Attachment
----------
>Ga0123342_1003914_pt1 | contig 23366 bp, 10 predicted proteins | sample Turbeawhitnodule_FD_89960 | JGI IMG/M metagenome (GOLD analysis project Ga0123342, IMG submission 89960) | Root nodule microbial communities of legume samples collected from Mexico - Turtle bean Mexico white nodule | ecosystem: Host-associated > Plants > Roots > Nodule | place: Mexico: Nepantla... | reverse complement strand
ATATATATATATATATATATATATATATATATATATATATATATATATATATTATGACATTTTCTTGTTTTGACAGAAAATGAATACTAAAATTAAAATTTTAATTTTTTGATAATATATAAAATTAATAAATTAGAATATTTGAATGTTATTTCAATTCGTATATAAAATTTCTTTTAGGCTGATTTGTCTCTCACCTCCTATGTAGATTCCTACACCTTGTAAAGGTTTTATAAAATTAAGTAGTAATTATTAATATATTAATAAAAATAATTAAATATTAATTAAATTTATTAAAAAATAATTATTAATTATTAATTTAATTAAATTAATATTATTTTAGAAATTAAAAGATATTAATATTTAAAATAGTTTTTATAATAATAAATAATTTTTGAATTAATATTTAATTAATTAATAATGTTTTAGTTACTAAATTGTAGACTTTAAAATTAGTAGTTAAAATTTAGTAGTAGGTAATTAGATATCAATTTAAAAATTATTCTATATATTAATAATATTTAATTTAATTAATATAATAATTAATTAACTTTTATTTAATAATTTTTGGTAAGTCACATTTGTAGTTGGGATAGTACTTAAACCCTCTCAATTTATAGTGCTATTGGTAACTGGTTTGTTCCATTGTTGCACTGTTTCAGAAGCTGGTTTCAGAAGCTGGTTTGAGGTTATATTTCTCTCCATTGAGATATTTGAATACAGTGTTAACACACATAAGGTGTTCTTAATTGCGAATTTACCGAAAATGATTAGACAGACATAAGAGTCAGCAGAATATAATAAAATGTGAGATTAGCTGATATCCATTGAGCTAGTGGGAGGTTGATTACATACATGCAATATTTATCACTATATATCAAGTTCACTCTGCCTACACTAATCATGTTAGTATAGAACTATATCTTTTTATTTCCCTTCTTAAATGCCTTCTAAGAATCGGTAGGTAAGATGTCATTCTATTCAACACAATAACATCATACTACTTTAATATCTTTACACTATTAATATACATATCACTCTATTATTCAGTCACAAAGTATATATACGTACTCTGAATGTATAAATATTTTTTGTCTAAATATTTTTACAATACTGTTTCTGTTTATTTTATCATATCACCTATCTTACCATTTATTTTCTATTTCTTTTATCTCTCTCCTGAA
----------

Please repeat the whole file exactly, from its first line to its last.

>Ga0123342_1003914_pt1 | contig 23366 bp, 10 predicted proteins | sample Turbeawhitnodule_FD_89960 | JGI IMG/M metagenome (GOLD analysis project Ga0123342, IMG submission 89960) | Root nodule microbial communities of legume samples collected from Mexico - Turtle bean Mexico white nodule | ecosystem: Host-associated > Plants > Roots > Nodule | place: Mexico: Nepantla... | reverse complement strand
ATATATATATATATATATATATATATATATATATATATATATATATATATATTATGACATTTTCTTGTTTTGACAGAAAATGAATACTAAAATTAAAATTTTAATTTTTTGATAATATATAAAATTAATAAATTAGAATATTTGAATGTTATTTCAATTCGTATATAAAATTTCTTTTAGGCTGATTTGTCTCTCACCTCCTATGTAGATTCCTACACCTTGTAAAGGTTTTATAAAATTAAGTAGTAATTATTAATATATTAATAAAAATAATTAAATATTAATTAAATTTATTAAAAAATAATTATTAATTATTAATTTAATTAAATTAATATTATTTTAGAAATTAAAAGATATTAATATTTAAAATAGTTTTTATAATAATAAATAATTTTTGAATTAATATTTAATTAATTAATAATGTTTTAGTTACTAAATTGTAGACTTTAAAATTAGTAGTTAAAATTTAGTAGTAGGTAATTAGATATCAATTTAAAAATTATTCTATATATTAATAATATTTAATTTAATTAATATAATAATTAATTAACTTTTATTTAATAATTTTTGGTAAGTCACATTTGTAGTTGGGATAGTACTTAAACCCTCTCAATTTATAGTGCTATTGGTAACTGGTTTGTTCCATTGTTGCACTGTTTCAGAAGCTGGTTTCAGAAGCTGGTTTGAGGTTATATTTCTCTCCATTGAGATATTTGAATACAGTGTTAACACACATAAGGTGTTCTTAATTGCGAATTTACCGAAAATGATTAGACAGACATAAGAGTCAGCAGAATATAATAAAATGTGAGATTAGCTGATATCCATTGAGCTAGTGGGAGGTTGATTACATACATGCAATATTTATCACTATATATCAAGTTCACTCTGCCTACACTAATCATGTTAGTATAGAACTATATCTTTTTATTTCCCTTCTTAAATGCCTTCTAAGAATCGGTAGGTAAGATGTCATTCTATTCAACACAATAACATCATACTACTTTAATATCTTTACACTATTAATATACATATCACTCTATTATTCAGTCACAAAGTATATATACGTACTCTGAATGTATAAATATTTTTTGTCTAAATATTTTTACAATACTGTTTCTGTTTATTTTATCATATCACCTATCTTACCATTTATTTTCTATTTCTTTTATCTCTCTCCTGAA